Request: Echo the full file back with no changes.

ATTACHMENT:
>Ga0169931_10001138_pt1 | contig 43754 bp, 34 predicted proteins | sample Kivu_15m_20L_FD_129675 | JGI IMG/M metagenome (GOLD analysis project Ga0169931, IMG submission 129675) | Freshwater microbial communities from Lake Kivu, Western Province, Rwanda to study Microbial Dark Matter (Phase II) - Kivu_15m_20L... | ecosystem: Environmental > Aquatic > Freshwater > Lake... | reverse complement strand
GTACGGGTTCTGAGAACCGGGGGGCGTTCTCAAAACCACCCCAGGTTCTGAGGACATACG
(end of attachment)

>Ga0169931_10001138_pt1 | contig 43754 bp, 34 predicted proteins | sample Kivu_15m_20L_FD_129675 | JGI IMG/M metagenome (GOLD analysis project Ga0169931, IMG submission 129675) | Freshwater microbial communities from Lake Kivu, Western Province, Rwanda to study Microbial Dark Matter (Phase II) - Kivu_15m_20L... | ecosystem: Environmental > Aquatic > Freshwater > Lake... | reverse complement strand
GTACGGGTTCTGAGAACCGGGGGGCGTTCTCAAAACCACCCCAGGTTCTGAGGACATACG